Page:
"Extremely ignorant" foreign tourists are putting aircraft at risk by using drones in no-fly zones in New Zealand.
The Civil Aviation Authority (CAA), which is responsible for aviation safety, is working with Air New Zealand to produce an inflight video aimed at educating foreign tourists about how to use drones safely while on holiday here.
"There are particular tourist groups we're aware of where drones are the latest technology," CAA deputy chief executive John Kay told a parliamentary committee today.
"They pick them up in duty free and want to play with them in a country they've come to for its natural intrinsic beauty."
"Some of the more problematic uses we've seen, for example at the glaciers down south and the heliports, have been largely foreign tourists who have bought their drones in and have been extremely ignorant of the safety requirements," Kay said.
"Our view is, if that's a safety risk, irrespective of the numbers, then it's appropriate for us to find some way of making them aware of what good practice is, what safe use is in the New Zealand context."
The CAA was working with Air New Zealand to develop an in-flight video about safe drone-flying practice.
"Working with Air New Zealand, and Air New Zealand is very willing to work with us on that matter, seems to us to be a reasonable thing to do if that has a way of metering out a particular risk to a reasonable extent."
Kay, along with CAA chairman Nigel Gould, was at Parliament to brief MPs on safe drone use.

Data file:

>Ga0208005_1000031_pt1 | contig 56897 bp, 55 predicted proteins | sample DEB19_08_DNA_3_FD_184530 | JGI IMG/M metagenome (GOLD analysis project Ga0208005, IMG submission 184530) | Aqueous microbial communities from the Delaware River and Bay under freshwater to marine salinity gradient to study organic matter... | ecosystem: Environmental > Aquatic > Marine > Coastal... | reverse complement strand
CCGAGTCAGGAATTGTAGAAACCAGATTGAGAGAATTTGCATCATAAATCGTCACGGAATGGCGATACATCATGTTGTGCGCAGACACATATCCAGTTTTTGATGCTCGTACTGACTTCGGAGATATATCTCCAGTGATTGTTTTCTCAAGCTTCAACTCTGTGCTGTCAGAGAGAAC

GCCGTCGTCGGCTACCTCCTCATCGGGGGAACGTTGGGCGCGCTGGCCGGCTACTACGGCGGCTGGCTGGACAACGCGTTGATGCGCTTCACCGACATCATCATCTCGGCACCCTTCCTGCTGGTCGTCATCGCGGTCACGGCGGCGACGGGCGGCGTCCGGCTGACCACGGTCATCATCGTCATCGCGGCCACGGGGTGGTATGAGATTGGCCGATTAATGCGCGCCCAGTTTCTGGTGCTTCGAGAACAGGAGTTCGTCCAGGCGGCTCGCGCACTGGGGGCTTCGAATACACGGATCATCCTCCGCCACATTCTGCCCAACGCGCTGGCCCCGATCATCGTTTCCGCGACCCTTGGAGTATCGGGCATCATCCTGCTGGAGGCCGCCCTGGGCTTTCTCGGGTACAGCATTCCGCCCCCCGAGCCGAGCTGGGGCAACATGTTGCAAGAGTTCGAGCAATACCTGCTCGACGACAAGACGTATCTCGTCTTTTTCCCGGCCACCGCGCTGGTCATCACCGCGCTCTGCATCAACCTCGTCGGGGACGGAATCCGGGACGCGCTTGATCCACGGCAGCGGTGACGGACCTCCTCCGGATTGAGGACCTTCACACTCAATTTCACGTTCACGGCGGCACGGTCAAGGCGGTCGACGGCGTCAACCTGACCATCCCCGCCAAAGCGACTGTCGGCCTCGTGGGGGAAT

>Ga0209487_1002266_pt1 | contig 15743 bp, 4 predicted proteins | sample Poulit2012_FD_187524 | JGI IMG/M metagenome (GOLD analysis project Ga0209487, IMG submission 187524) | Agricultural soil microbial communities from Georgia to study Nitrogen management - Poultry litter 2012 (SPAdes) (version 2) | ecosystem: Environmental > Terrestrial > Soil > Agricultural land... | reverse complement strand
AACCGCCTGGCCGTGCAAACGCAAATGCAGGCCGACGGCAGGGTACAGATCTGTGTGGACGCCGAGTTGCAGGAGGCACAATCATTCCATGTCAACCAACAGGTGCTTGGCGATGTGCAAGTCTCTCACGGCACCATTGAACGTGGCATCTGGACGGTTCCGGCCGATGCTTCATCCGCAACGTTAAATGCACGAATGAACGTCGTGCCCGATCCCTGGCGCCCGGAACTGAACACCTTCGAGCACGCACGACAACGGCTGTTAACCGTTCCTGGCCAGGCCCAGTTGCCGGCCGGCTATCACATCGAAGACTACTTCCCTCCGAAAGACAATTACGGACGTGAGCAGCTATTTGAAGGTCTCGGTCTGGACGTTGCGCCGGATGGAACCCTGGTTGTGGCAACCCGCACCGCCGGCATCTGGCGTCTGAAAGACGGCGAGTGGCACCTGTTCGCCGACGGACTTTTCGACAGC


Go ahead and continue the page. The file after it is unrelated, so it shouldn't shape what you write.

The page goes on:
Air New Zealand spokeswoman Hannah Searle said the educational video would be similar to one about safe driving in New Zealand that had been running on its inflight entertainment system since 2015.
Last month a tourist was given a formal warning by police after flying a drone in the flight path of helicopters in Fox Glacier Valley.
Police said the man had been flying the drone directly over the landing pads at Glacier Country Heliport.
In March, Air New Zealand called for tighter regulations around drone use after one came within 5m of an international flight carrying nearly 300 people as it came in to land at Auckland International Airport.
A CAA spokeswoman said there had been 13 reported incidents involving tourists since 2016, out of an overall total of around 550 incidents.
"While those numbers are low, they are on the more serious scale.
"And we strongly suspect other reported incidents would have involved tourists, given the location they occurred in for example, but that particular information wasn't included in the report to us," the spokeswoman said.